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“I would love it if they just poked their heads out or something,” said Denise Aquart, 17, of Hitchin, a town north of London, who was standing with her face pressed against the bars.

If she had been hoping to see Prince William and Catherine - now the Duke and Duchess of Cambridge - she was out of luck. The couple was spending the weekend in an “undisclosed location” within Britain. They have postponed their honeymoon because Prince William returns to duty asa pilotnext week.

“I want to see Harry,” said her friend Amy Barton, 18, also of Hitchin, who was dressed up like a fairy, with wings and liberal glitter. “I like Prince Harry.”

They and their friend Leila Ward, 17, of London had wanted to be in the city for the wedding but couldn’t make it.

The Mall, part of the royal wedding route that runs from Buckingham Palace to Trafalgar Square, was teeming with tourists but surprisingly free of rubbish only 24 hours after a million people descended on it to watch the procession.

The 130 members of Westminster Council’s cleaning staff had removed 140 tons of garbage over the holiday weekend. Before the wedding, street cleaners had worked through the night to polish up statues, streets and walkways for its visitors and the royal family.

“Westminster plays host to many big events every year, but this one was a special challenge,” said Ed Argar, Westminster Council’s cabinet member for City Management. “Our staff rose to that challenge, and we are very proud of their efforts.”

A hyper-vigilant Metropolitan Police force was also busy before the wedding, clearing the streets of people suspected of plotting mischief.

The night before the wedding, police arrested anti-capitalist protestors who had planned theatrical events near the wedding route that included what they called a “Right Royal Orgy” and the beheading of an effigy of Prince Andrew. Police charged them with “conspiracy to cause a public nuisance.”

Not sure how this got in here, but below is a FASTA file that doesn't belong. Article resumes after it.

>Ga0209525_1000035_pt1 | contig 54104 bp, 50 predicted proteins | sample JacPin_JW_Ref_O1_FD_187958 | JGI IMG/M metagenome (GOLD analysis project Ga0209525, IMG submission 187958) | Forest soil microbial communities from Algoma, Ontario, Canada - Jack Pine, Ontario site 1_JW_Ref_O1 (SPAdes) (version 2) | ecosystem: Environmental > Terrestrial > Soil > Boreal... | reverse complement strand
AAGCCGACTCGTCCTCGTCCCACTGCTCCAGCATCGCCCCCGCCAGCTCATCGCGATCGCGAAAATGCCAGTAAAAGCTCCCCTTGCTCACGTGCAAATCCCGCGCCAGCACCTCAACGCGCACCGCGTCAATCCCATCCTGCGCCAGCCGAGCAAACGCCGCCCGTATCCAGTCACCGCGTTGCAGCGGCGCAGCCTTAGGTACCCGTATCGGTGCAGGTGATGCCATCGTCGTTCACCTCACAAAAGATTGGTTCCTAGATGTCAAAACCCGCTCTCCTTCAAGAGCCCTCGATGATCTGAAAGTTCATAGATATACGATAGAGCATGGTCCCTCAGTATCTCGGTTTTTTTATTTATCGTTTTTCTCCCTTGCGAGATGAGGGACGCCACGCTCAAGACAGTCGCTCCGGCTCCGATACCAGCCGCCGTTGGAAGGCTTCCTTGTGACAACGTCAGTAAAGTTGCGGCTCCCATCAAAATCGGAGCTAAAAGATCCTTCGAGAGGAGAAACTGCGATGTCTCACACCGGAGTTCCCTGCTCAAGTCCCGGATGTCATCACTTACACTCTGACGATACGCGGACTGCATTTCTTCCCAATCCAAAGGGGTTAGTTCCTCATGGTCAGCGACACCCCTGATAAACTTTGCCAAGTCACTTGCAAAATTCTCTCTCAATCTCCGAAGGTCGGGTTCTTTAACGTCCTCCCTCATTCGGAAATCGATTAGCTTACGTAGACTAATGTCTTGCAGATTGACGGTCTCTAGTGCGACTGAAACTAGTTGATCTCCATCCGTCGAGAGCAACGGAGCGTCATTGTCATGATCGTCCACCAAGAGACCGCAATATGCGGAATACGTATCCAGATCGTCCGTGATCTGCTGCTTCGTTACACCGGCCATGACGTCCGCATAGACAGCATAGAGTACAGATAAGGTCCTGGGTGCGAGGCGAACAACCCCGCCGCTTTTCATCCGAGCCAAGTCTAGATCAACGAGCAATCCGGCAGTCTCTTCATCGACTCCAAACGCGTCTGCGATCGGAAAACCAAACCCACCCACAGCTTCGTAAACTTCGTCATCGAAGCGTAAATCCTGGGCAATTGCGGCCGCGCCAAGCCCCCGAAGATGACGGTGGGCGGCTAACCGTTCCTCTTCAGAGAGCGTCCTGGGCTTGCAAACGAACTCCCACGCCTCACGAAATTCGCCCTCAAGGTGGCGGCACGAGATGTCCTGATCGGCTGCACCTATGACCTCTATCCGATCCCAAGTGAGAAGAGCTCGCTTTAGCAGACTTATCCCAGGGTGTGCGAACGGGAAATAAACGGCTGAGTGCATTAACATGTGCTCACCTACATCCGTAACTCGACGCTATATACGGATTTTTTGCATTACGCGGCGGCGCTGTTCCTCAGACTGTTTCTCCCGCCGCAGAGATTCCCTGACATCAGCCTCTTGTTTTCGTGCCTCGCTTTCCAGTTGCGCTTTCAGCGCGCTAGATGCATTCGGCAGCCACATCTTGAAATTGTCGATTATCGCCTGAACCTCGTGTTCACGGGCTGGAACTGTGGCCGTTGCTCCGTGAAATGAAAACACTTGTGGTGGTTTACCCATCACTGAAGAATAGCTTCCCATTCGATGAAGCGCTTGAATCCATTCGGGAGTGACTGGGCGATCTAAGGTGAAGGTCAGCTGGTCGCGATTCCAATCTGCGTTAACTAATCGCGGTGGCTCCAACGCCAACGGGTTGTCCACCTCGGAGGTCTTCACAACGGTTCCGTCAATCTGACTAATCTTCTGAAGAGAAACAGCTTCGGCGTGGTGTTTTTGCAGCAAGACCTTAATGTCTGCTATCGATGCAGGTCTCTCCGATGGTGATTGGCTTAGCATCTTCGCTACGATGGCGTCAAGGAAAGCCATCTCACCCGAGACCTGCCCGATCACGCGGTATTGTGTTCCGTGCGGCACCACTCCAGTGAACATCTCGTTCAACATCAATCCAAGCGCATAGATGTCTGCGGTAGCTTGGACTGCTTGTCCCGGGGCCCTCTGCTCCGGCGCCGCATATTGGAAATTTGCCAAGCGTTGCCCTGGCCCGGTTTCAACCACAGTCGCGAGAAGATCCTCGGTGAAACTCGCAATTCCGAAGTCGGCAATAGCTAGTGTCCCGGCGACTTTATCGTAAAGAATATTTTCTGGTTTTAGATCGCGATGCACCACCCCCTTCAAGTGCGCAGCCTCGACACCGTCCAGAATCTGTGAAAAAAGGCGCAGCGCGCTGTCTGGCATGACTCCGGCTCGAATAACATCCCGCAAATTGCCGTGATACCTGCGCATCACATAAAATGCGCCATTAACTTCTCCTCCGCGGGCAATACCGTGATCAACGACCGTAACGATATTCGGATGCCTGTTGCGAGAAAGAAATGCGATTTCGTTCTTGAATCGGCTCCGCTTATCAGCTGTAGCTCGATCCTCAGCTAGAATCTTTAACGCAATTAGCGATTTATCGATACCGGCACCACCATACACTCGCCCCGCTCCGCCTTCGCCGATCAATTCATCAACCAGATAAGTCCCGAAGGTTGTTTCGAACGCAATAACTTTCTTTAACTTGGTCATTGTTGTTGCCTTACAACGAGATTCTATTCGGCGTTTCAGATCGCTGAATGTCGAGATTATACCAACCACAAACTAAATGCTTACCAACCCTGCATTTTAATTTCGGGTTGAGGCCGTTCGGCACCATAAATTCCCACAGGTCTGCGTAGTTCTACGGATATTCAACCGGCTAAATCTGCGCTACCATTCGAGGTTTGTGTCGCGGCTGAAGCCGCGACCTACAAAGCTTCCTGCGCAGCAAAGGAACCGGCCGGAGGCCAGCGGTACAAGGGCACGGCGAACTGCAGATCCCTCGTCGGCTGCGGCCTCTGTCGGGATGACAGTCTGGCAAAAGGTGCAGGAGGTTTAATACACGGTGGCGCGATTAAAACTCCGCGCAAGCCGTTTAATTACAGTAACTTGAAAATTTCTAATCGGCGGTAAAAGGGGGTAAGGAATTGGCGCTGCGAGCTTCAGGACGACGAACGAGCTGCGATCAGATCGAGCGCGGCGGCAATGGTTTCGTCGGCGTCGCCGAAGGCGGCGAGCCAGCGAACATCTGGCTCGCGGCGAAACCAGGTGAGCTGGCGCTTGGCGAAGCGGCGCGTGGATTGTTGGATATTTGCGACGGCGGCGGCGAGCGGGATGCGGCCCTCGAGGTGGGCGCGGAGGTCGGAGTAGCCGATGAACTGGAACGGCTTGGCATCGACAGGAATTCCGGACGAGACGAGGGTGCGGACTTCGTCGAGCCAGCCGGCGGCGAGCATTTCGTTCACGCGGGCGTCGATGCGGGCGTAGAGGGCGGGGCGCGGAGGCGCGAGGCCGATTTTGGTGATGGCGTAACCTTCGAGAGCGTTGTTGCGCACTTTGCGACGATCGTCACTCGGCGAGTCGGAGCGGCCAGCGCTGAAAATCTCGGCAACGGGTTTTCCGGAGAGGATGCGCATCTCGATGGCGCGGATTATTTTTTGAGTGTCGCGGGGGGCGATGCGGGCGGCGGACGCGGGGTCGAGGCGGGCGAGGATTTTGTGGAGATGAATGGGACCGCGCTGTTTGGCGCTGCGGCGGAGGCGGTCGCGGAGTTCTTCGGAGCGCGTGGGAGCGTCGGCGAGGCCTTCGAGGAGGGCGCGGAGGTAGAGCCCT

Activists have criticized the police for needlessly quashing freedom of expression. The planned performances were going to be peaceful, they said.

“They [police] just wanted to keep us all in their dungeons until it was all over,” said Chris Knight, a Marxist member of the street theater group, who was held by police for 25 hours. “There is nothing more threatening to a ritual than a counter-ritual.”

Metropolitan Police were pleased with their handling of wedding security.

“We made it clear from the outset that we would be robust, decisive and proportionate in policing this event,” said Assistant Commissioner Lynne Owens.

“A number of individuals were arrested who we felt were intent on causing disruption, committing acts of criminality or likely to cause alarm harassment or distress to the vast majority of people who wanted to come and celebrate this joyous occasion.”

Fifty-five people were arrested on the day of the wedding, itself, nearly half for “breach of the peace.”

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